liz's writing sparkles. It is so vivid, and if voice was measured in heartbeats, her heart rate would be off the charts. And, liz’s book is all heart, grounded in family and the geography of the San Bernardino Valley where she grew up. The craft and skill is evident from the very first page. The book defies genre. Poems and prose. Part memoir. In it, you hear the voice of liz along with her mother, grandmother, and sisters.

Her definition of Latinx is one that puts the typical stereotype on its head.  Her narrator is funny and self deprecating. Take for example this excerpt from her poem, "Confessions of a Pseudo-Chicana":

"...Mama raised us on Hamburger Helper and Macaroni and Cheese.

She never even made a pot of beans.

I learned how to make tortillas

from Mrs. MacDougall in home ec.

Mama still uses the recipe."

The book is nostalgic but unsentimental. In most of my favorite books, place is a character. And, place is everything in liz's work. California is a character and more specifically and importantly, the Inland Empire is a character. And even more specific than that, San Bernardino is a character, a city that has been long neglected from the California literary discourse. Until now. Take for example this excerpt from liz's poem, "The Summer Before 9th Grade" where she creates a narrator who is linked to both past and present, the old and the new, connecting Robert Frost and San Bernardino.

"I made a pit stop at Esperanza Market

on Mount Vernon Avenue where the butcher

wrapped up a pickled pigs' pig’s foot for me.

With my legs sweat-stuck to the plastic bench seat,

I gnawed that pata to the bone,

cooled off with Robert Frost’s poems.

The bus slanted up Fifth Street to Foothill

while I dove deep into songs of tinkling brooks

and leafless woods until my stop

at the bench on Meridian Avenue." 

To read more, you will have to buy the book and it is available on the press' website at And see liz's reading and event schedule at

 You will be blown away.

 (Excerpts from poems are from “Dancing in the Santa Ana Winds: Poems y Cuentos New and Selected” by liz gonzález)

liz's book "Dancing in the Santa Ana Winds: Poems y Cuentos New and Selected" (picture by Juanita E. Mantz)

Saturday, August 11, 2018

The night the lights went out in....

So last night at 11 pm they shut the power off. They being the electric company. For scheduled maintenance. They had told us it would last 6 hours.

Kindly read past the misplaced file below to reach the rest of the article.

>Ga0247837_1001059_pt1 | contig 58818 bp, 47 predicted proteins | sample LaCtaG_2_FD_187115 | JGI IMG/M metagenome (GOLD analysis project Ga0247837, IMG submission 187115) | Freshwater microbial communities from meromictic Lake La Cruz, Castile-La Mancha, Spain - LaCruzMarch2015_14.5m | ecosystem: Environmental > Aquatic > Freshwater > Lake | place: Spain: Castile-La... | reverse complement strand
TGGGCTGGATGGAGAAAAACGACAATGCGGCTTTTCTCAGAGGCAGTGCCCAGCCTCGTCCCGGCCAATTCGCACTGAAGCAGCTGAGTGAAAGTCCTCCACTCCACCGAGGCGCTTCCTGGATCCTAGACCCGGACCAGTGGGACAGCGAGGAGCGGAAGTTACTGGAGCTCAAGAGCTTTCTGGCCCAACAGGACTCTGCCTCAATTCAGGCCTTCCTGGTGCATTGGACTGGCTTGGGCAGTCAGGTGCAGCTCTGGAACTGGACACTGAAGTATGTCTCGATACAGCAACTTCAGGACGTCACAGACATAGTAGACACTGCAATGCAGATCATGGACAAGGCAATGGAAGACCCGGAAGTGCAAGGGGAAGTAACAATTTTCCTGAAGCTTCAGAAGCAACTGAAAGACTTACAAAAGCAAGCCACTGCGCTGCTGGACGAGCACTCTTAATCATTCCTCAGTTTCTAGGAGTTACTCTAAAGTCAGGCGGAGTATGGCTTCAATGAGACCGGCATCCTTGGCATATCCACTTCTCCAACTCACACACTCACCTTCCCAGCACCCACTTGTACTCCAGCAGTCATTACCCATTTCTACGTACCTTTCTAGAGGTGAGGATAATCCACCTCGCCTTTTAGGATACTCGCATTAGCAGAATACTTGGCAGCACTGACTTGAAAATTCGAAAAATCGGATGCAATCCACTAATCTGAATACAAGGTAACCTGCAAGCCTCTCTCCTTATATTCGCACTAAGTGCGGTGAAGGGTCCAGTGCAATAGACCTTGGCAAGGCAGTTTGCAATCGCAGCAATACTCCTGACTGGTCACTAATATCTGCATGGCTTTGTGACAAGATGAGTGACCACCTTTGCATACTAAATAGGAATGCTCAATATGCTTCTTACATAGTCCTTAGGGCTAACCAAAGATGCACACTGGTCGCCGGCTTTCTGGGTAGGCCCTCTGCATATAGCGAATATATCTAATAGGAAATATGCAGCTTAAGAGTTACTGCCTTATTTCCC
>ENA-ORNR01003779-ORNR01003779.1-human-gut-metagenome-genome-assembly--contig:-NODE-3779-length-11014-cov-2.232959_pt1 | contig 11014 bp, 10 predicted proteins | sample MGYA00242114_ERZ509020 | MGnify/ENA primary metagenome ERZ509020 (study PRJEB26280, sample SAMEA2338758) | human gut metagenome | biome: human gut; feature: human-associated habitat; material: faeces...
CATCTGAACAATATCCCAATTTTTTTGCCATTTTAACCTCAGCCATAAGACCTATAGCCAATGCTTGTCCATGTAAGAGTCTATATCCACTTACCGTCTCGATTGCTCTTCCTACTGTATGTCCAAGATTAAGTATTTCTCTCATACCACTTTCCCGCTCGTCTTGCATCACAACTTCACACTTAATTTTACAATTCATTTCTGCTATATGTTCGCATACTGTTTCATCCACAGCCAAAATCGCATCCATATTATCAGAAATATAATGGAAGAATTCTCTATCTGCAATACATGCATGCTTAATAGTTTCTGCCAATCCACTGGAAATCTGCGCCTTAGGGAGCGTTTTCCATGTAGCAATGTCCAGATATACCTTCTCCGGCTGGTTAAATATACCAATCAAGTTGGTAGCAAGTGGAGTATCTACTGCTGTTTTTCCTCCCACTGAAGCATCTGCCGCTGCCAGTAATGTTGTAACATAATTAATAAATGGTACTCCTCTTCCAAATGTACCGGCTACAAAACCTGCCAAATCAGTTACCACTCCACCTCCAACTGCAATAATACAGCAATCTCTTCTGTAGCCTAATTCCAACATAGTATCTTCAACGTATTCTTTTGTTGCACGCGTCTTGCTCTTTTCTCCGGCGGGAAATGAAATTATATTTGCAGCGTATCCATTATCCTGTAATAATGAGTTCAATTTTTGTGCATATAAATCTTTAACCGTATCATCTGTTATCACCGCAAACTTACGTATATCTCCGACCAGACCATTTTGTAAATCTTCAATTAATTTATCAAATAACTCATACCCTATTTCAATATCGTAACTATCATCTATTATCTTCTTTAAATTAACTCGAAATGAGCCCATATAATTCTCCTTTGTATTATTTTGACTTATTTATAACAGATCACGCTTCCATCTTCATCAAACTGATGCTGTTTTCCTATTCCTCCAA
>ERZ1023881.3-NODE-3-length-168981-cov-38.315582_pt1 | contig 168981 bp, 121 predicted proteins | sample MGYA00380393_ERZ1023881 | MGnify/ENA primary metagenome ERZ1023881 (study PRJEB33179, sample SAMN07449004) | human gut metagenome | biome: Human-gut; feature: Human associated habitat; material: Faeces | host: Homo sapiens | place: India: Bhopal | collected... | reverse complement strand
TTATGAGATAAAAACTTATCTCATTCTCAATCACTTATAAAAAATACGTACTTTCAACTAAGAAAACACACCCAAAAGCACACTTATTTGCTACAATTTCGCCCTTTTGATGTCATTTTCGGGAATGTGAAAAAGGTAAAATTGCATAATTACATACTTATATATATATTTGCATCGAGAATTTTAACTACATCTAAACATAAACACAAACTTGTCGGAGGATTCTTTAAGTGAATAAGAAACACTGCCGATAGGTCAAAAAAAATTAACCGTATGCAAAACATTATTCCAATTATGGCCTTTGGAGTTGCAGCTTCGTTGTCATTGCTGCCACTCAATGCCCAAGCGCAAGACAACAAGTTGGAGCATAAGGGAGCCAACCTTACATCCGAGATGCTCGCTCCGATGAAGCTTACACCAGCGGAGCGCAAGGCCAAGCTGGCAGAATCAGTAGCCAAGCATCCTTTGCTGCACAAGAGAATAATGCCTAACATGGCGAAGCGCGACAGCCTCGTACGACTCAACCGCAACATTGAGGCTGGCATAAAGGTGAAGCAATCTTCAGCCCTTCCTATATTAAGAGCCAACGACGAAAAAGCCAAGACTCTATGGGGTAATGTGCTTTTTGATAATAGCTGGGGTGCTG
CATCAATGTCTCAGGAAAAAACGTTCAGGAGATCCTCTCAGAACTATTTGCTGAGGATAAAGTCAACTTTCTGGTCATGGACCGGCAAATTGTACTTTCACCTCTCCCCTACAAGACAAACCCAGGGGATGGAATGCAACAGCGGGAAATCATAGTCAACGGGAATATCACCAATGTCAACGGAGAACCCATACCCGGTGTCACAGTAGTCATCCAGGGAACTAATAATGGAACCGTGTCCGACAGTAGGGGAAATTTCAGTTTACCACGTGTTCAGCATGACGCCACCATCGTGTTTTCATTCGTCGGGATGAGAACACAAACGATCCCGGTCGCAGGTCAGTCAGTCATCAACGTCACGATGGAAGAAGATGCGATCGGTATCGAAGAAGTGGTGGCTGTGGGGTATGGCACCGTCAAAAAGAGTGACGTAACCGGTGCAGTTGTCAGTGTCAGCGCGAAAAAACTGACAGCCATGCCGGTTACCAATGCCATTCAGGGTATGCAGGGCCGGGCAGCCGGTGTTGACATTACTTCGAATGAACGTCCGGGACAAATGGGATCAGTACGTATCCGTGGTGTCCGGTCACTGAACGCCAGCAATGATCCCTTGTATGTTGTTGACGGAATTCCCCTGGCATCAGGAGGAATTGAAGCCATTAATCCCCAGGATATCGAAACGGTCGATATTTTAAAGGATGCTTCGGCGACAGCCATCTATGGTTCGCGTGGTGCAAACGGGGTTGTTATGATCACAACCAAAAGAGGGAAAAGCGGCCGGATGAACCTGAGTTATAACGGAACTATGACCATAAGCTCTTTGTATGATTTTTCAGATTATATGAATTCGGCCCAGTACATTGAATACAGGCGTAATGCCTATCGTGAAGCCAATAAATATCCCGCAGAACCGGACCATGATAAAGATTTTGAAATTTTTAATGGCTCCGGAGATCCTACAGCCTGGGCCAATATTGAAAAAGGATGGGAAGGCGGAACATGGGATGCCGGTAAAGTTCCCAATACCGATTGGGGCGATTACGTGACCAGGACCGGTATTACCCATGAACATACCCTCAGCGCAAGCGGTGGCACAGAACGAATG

Despite having been warned via email, and text from hubby, by 10:59 pm I had forgotten. I had just got home from a long day at the beach with my niece. I was about to go to sleep knowing that the next day, I had a long day ahead.

So it was 11 pm. The dogs and I were upstairs. The lights were on because hubby was with his mom up the hill and I was nervous. Reading. Eyelids wouldn’t stay open. Trying to fall asleep, and I was almost there. 

Then whoosh. The lights. The air. It all turned off in a surge. Immediately, Frodo and Chewbaca started whining. The fire alarm wouldn’t stop chirping. It was pitch black.

I tried to sleep but Chewie, who is very neurotic even for a shih tzu, refused to go to sleep. He started barking and we padded down the stairs slowly. Squinting, I held on to the banister. I couldn’t find the flashlight so I used my phone, which had a mere 22 percent of its battery life left, for light.

We went up and down at least five times. Chewie wouldn’t relax so neither could I. Then, Frodo joined in too. Up and down we went. 

By 12:30 am, I was exhausted. It was getting warm in the house already. I slept on the couch and caught 15 minutes of shut eye before the dogs woke me up again barking at the dark silence. I took the dogs outside and sighed into the sight of our darkened street. Maybe I should just drive up the hill I thought.

I couldn’t see anything upstairs so I left my pjs on and piled the dogs in the car. Called hubby. “No, go to sleep. It’s dark and windy and the cajon pass is too dangerous,” he said groggily.

I decided to get a cold low sugar lemonade. At the Del Taco drive thru, their card reader was down, so I spent 15 minutes waiting to drive by the window as they only took cash. Peering at the Jack in the Box, I decided to risk it.

“I’ll have a Diet Coke and a small fry.”

The kid passed me my fries and drink. I went home to the dark house and sat on the couch as I sipped my soda and ate my fries. My dogs sat by my feet and whined again. And again. And again.

At 2 am, another whoosh. Power back on. 

Thank you baby Jesus I thought. I had as much as I could handle. I watched Food Truck Race. And finally nodded off. 

Maybe that’s my point here. I need to stop panicking when life throws me curveballs. Because eventually, the lights come back on. 

Sometimes, sooner than you think.

Tuesday, August 7, 2018


I’ve been ruminating on why I write.

I’ve written on this issue before (see

But now, in my mid forties, I think I write because I must. When I write, at least sometimes, I lose myself in it. It’s as if I am transported back to my childhood and I hear my dad’s voice.

They don’t tell you as a child how hard life is. Maybe we wouldn’t want to grow up. Everyone would be Peter Pan. But, as an adult, I think back and understand it a bit more. That is why memoir works. Looking back retrospectively, the connections are clearer. The intersections make sense. I write to understand and discover myself. And that’s what and why I write.

Everything seemed so less complicated back then in the 1970s and 1980s. There were 5 or 6 channels on the television. No cell phones or Internet. I remember when we got a phone with call waiting. It was a big deal. Before that, you would have to call and call and get a busy signal.

My childhood and teenage years were spent outdoors in Ontario, California. Riding bikes, walking to my best friends’ houses or to the ballgame. We drank and smoked, but drugs were less common. There was a Pizza Hut that was a real restaurant with red checkered tablecloths and tiny televisions you could watch for a quarter. Drive In theaters were the Saturday night staple with my dad or a game of Rummy.

It was hard to make it as a blue collar family, but my parents made it fine for many years until they didn’t. And that’s where the story is. In how my family broke apart and came back together. How I broke down my senior year of high school and put myself back together again.

I guess I write because I’m nostalgic. I try not to be too sentimental. I’m obsessed with character. Less with plot. I think there is beauty in capturing the ordinary.

I have a line in a poem: “What some call humdrum I name bliss”.

So that’s why I write. That’s why.